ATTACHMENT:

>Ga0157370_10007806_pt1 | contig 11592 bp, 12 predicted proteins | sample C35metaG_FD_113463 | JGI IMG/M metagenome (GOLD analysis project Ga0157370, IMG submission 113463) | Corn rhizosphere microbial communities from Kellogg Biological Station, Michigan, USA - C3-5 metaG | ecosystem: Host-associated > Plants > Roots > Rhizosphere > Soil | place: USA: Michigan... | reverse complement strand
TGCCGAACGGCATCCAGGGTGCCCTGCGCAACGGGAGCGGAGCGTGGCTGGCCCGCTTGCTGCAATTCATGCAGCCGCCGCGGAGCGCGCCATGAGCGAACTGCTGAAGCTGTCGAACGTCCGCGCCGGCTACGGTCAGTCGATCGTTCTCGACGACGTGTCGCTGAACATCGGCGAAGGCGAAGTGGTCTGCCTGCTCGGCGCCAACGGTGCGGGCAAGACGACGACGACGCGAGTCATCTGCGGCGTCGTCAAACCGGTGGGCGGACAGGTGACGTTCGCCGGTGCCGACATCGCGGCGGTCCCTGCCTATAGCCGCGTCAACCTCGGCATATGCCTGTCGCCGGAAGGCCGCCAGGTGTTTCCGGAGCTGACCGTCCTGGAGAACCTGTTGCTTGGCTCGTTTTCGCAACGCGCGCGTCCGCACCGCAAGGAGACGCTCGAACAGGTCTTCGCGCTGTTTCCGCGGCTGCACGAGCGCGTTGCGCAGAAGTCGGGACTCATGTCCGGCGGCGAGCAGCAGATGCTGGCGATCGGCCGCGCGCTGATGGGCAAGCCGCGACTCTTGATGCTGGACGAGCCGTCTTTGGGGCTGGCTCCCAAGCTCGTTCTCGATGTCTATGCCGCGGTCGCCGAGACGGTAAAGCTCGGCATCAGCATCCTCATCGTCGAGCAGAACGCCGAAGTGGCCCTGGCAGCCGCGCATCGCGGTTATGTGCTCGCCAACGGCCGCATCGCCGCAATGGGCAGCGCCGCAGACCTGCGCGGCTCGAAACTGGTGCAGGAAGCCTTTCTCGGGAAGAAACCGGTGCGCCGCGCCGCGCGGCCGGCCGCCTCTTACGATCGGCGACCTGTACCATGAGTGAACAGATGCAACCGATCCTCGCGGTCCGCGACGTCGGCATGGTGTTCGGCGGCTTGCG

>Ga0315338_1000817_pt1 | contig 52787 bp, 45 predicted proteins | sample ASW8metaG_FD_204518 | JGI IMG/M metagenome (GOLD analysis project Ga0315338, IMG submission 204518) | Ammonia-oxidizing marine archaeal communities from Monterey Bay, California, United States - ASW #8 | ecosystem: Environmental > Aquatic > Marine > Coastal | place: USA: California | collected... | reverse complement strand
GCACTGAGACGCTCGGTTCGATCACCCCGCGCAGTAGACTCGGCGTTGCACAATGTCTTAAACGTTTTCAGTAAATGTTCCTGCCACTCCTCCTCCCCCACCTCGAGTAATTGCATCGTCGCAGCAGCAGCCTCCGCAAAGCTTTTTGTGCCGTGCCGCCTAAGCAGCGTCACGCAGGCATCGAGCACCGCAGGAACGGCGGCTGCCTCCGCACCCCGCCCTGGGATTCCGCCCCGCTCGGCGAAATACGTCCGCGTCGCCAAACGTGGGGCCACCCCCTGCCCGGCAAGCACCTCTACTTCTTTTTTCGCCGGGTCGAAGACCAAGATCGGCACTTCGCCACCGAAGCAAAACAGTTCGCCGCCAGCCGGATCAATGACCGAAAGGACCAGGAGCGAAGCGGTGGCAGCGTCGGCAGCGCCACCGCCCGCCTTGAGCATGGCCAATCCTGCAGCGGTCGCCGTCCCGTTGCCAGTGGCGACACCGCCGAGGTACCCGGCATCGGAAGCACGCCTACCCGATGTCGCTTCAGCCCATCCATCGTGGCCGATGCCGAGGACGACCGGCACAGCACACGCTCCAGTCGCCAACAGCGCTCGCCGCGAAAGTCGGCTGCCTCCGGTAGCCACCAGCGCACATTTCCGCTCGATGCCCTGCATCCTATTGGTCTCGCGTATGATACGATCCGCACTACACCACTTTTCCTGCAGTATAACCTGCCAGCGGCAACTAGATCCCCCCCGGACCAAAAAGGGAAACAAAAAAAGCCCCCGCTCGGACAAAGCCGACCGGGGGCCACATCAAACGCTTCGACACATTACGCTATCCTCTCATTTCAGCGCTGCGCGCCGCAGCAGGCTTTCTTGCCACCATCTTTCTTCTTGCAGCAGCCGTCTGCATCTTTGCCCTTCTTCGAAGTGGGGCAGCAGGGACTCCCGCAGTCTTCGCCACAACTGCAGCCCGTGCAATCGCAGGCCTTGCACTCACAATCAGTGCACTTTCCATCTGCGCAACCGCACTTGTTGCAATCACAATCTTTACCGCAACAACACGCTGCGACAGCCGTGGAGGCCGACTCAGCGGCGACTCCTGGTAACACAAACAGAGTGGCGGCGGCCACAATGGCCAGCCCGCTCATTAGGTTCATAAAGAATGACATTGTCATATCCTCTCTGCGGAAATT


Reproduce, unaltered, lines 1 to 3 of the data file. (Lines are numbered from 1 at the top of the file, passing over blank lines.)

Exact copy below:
>Ga0157370_10007806_pt1 | contig 11592 bp, 12 predicted proteins | sample C35metaG_FD_113463 | JGI IMG/M metagenome (GOLD analysis project Ga0157370, IMG submission 113463) | Corn rhizosphere microbial communities from Kellogg Biological Station, Michigan, USA - C3-5 metaG | ecosystem: Host-associated > Plants > Roots > Rhizosphere > Soil | place: USA: Michigan... | reverse complement strand
TGCCGAACGGCATCCAGGGTGCCCTGCGCAACGGGAGCGGAGCGTGGCTGGCCCGCTTGCTGCAATTCATGCAGCCGCCGCGGAGCGCGCCATGAGCGAACTGCTGAAGCTGTCGAACGTCCGCGCCGGCTACGGTCAGTCGATCGTTCTCGACGACGTGTCGCTGAACATCGGCGAAGGCGAAGTGGTCTGCCTGCTCGGCGCCAACGGTGCGGGCAAGACGACGACGACGCGAGTCATCTGCGGCGTCGTCAAACCGGTGGGCGGACAGGTGACGTTCGCCGGTGCCGACATCGCGGCGGTCCCTGCCTATAGCCGCGTCAACCTCGGCATATGCCTGTCGCCGGAAGGCCGCCAGGTGTTTCCGGAGCTGACCGTCCTGGAGAACCTGTTGCTTGGCTCGTTTTCGCAACGCGCGCGTCCGCACCGCAAGGAGACGCTCGAACAGGTCTTCGCGCTGTTTCCGCGGCTGCACGAGCGCGTTGCGCAGAAGTCGGGACTCATGTCCGGCGGCGAGCAGCAGATGCTGGCGATCGGCCGCGCGCTGATGGGCAAGCCGCGACTCTTGATGCTGGACGAGCCGTCTTTGGGGCTGGCTCCCAAGCTCGTTCTCGATGTCTATGCCGCGGTCGCCGAGACGGTAAAGCTCGGCATCAGCATCCTCATCGTCGAGCAGAACGCCGAAGTGGCCCTGGCAGCCGCGCATCGCGGTTATGTGCTCGCCAACGGCCGCATCGCCGCAATGGGCAGCGCCGCAGACCTGCGCGGCTCGAAACTGGTGCAGGAAGCCTTTCTCGGGAAGAAACCGGTGCGCCGCGCCGCGCGGCCGGCCGCCTCTTACGATCGGCGACCTGTACCATGAGTGAACAGATGCAACCGATCCTCGCGGTCCGCGACGTCGGCATGGTGTTCGGCGGCTTGCG

>Ga0315338_1000817_pt1 | contig 52787 bp, 45 predicted proteins | sample ASW8metaG_FD_204518 | JGI IMG/M metagenome (GOLD analysis project Ga0315338, IMG submission 204518) | Ammonia-oxidizing marine archaeal communities from Monterey Bay, California, United States - ASW #8 | ecosystem: Environmental > Aquatic > Marine > Coastal | place: USA: California | collected... | reverse complement strand